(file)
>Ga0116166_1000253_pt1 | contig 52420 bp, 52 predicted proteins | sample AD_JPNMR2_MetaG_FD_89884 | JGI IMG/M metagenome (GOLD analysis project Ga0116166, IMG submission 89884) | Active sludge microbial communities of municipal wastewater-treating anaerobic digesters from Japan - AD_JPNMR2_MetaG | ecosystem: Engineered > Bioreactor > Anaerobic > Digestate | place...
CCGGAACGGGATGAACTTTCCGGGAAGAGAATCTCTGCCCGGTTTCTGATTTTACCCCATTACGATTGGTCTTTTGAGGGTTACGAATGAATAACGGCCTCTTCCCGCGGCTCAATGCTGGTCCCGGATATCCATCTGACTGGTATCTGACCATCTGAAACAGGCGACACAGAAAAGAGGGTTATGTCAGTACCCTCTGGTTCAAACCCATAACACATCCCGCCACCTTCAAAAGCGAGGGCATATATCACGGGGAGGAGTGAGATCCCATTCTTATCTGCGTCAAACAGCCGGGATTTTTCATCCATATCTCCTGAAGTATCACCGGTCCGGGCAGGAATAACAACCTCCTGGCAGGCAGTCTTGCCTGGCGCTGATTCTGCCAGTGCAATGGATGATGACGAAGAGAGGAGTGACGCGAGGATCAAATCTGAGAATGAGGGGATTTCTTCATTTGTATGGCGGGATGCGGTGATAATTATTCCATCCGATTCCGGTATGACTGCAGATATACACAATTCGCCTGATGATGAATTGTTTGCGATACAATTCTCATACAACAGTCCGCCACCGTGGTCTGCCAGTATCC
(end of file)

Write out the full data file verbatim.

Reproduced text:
>Ga0116166_1000253_pt1 | contig 52420 bp, 52 predicted proteins | sample AD_JPNMR2_MetaG_FD_89884 | JGI IMG/M metagenome (GOLD analysis project Ga0116166, IMG submission 89884) | Active sludge microbial communities of municipal wastewater-treating anaerobic digesters from Japan - AD_JPNMR2_MetaG | ecosystem: Engineered > Bioreactor > Anaerobic > Digestate | place...
CCGGAACGGGATGAACTTTCCGGGAAGAGAATCTCTGCCCGGTTTCTGATTTTACCCCATTACGATTGGTCTTTTGAGGGTTACGAATGAATAACGGCCTCTTCCCGCGGCTCAATGCTGGTCCCGGATATCCATCTGACTGGTATCTGACCATCTGAAACAGGCGACACAGAAAAGAGGGTTATGTCAGTACCCTCTGGTTCAAACCCATAACACATCCCGCCACCTTCAAAAGCGAGGGCATATATCACGGGGAGGAGTGAGATCCCATTCTTATCTGCGTCAAACAGCCGGGATTTTTCATCCATATCTCCTGAAGTATCACCGGTCCGGGCAGGAATAACAACCTCCTGGCAGGCAGTCTTGCCTGGCGCTGATTCTGCCAGTGCAATGGATGATGACGAAGAGAGGAGTGACGCGAGGATCAAATCTGAGAATGAGGGGATTTCTTCATTTGTATGGCGGGATGCGGTGATAATTATTCCATCCGATTCCGGTATGACTGCAGATATACACAATTCGCCTGATGATGAATTGTTTGCGATACAATTCTCATACAACAGTCCGCCACCGTGGTCTGCCAGTATCC